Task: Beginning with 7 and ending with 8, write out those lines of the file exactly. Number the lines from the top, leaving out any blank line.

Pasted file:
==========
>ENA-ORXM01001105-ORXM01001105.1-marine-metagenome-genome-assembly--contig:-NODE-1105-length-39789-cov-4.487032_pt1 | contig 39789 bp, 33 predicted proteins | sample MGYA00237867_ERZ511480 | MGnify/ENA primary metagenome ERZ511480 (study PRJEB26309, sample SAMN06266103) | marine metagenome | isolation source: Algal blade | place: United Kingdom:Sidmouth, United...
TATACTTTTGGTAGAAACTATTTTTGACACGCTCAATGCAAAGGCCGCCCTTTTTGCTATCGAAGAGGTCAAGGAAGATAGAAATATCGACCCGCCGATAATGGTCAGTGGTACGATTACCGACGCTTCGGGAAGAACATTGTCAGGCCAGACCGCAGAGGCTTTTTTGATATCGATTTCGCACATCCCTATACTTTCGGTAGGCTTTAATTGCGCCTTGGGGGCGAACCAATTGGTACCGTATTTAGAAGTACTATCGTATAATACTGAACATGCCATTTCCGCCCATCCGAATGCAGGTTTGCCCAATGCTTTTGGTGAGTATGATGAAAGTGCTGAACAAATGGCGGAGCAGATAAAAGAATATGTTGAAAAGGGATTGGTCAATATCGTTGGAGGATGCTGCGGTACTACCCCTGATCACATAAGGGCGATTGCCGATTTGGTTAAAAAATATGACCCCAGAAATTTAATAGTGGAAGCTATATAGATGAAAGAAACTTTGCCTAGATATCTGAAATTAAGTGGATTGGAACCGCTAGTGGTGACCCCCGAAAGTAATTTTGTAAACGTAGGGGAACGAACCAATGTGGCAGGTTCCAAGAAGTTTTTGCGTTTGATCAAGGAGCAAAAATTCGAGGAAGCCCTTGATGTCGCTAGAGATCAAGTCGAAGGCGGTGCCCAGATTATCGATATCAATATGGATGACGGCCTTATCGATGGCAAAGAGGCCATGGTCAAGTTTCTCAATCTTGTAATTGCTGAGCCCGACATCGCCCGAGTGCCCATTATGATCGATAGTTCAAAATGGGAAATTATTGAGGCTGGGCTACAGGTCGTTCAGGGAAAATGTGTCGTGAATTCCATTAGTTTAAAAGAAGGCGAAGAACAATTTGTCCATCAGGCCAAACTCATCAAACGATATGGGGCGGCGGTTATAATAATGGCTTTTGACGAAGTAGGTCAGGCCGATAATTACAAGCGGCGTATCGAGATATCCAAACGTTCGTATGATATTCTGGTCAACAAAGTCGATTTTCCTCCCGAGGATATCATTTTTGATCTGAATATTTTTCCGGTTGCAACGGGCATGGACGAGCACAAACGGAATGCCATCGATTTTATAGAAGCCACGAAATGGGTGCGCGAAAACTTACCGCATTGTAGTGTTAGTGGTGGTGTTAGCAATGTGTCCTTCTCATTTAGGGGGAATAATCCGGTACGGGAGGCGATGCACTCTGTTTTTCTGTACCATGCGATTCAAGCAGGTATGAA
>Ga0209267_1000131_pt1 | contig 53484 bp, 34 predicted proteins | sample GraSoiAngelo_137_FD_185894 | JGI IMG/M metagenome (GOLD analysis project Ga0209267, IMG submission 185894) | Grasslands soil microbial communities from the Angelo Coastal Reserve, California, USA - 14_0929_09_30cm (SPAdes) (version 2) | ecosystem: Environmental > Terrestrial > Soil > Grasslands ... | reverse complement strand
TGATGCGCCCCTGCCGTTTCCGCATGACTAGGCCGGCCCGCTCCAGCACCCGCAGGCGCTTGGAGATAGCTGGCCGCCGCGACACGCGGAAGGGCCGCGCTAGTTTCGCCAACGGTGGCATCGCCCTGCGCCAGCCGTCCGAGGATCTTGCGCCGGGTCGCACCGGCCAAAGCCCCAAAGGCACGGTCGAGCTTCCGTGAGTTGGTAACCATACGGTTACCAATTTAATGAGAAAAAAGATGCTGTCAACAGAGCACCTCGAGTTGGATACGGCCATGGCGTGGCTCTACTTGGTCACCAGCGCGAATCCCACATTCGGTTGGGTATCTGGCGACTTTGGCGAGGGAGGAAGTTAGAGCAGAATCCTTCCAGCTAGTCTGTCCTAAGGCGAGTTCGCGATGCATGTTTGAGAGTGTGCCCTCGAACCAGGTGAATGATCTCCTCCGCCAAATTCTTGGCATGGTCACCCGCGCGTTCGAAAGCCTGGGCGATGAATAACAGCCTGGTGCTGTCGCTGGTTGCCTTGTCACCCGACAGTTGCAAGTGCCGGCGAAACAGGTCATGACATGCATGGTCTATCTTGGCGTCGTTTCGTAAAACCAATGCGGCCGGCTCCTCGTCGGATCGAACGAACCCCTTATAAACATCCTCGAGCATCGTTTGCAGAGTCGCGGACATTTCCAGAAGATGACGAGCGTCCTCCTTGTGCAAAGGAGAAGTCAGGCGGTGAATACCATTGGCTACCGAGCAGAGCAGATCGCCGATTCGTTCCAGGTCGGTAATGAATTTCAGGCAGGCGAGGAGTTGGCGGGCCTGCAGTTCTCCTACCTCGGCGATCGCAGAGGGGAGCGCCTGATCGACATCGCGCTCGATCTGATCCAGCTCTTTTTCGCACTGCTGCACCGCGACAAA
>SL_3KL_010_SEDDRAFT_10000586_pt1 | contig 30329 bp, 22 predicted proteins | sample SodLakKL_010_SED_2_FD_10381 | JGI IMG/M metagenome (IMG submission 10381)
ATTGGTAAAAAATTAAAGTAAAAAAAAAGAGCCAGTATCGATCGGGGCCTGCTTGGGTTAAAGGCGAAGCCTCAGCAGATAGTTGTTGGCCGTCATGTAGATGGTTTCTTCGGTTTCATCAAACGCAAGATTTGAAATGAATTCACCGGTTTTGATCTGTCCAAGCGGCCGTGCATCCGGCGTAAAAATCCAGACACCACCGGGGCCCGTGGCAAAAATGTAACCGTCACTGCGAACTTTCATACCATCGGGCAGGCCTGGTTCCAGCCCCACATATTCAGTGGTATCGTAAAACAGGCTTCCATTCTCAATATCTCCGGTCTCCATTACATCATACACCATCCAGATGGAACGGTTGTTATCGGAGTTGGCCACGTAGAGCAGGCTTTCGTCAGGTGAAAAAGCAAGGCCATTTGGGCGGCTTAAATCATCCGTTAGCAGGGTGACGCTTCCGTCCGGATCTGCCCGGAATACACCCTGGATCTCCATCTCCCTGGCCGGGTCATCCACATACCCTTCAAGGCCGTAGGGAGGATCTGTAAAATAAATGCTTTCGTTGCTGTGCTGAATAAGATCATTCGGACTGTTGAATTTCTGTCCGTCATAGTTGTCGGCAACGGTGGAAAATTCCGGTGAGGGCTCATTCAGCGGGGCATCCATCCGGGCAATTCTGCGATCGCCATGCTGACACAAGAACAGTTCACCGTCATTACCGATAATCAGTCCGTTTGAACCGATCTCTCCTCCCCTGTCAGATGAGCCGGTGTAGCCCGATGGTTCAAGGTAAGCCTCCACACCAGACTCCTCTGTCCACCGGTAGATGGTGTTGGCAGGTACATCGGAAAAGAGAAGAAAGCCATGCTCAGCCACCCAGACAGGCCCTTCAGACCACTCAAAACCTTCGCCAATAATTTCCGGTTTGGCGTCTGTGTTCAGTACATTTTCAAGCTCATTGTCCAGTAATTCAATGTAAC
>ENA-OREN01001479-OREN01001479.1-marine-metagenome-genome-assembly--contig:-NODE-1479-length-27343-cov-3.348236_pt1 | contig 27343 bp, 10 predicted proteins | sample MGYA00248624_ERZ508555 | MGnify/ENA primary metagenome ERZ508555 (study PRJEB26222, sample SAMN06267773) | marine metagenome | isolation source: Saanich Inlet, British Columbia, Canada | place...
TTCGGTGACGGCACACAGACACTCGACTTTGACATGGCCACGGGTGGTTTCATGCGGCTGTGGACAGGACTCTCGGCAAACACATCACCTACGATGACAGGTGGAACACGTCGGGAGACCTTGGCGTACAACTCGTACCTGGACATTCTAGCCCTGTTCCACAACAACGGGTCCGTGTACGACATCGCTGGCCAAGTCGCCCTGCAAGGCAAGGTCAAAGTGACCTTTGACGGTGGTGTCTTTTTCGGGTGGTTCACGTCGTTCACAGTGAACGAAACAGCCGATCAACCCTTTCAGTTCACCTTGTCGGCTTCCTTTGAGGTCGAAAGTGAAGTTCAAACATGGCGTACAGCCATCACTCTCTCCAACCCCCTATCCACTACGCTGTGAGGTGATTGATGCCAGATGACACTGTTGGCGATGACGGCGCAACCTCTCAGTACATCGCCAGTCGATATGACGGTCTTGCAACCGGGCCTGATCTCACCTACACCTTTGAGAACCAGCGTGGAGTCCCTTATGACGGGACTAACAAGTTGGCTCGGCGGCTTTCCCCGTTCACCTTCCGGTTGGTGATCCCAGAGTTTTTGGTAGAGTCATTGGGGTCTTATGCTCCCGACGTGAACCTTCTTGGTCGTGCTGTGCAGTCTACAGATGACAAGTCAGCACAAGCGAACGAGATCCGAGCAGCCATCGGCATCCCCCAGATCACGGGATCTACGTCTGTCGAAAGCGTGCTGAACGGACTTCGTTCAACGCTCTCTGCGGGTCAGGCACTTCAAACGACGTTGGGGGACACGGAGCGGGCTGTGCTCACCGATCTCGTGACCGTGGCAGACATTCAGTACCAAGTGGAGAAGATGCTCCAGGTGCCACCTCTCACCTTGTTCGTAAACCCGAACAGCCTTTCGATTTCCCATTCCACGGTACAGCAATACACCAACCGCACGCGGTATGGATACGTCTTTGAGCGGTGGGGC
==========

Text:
>ENA-OREN01001479-OREN01001479.1-marine-metagenome-genome-assembly--contig:-NODE-1479-length-27343-cov-3.348236_pt1 | contig 27343 bp, 10 predicted proteins | sample MGYA00248624_ERZ508555 | MGnify/ENA primary metagenome ERZ508555 (study PRJEB26222, sample SAMN06267773) | marine metagenome | isolation source: Saanich Inlet, British Columbia, Canada | place...
TTCGGTGACGGCACACAGACACTCGACTTTGACATGGCCACGGGTGGTTTCATGCGGCTGTGGACAGGACTCTCGGCAAACACATCACCTACGATGACAGGTGGAACACGTCGGGAGACCTTGGCGTACAACTCGTACCTGGACATTCTAGCCCTGTTCCACAACAACGGGTCCGTGTACGACATCGCTGGCCAAGTCGCCCTGCAAGGCAAGGTCAAAGTGACCTTTGACGGTGGTGTCTTTTTCGGGTGGTTCACGTCGTTCACAGTGAACGAAACAGCCGATCAACCCTTTCAGTTCACCTTGTCGGCTTCCTTTGAGGTCGAAAGTGAAGTTCAAACATGGCGTACAGCCATCACTCTCTCCAACCCCCTATCCACTACGCTGTGAGGTGATTGATGCCAGATGACACTGTTGGCGATGACGGCGCAACCTCTCAGTACATCGCCAGTCGATATGACGGTCTTGCAACCGGGCCTGATCTCACCTACACCTTTGAGAACCAGCGTGGAGTCCCTTATGACGGGACTAACAAGTTGGCTCGGCGGCTTTCCCCGTTCACCTTCCGGTTGGTGATCCCAGAGTTTTTGGTAGAGTCATTGGGGTCTTATGCTCCCGACGTGAACCTTCTTGGTCGTGCTGTGCAGTCTACAGATGACAAGTCAGCACAAGCGAACGAGATCCGAGCAGCCATCGGCATCCCCCAGATCACGGGATCTACGTCTGTCGAAAGCGTGCTGAACGGACTTCGTTCAACGCTCTCTGCGGGTCAGGCACTTCAAACGACGTTGGGGGACACGGAGCGGGCTGTGCTCACCGATCTCGTGACCGTGGCAGACATTCAGTACCAAGTGGAGAAGATGCTCCAGGTGCCACCTCTCACCTTGTTCGTAAACCCGAACAGCCTTTCGATTTCCCATTCCACGGTACAGCAATACACCAACCGCACGCGGTATGGATACGTCTTTGAGCGGTGGGGC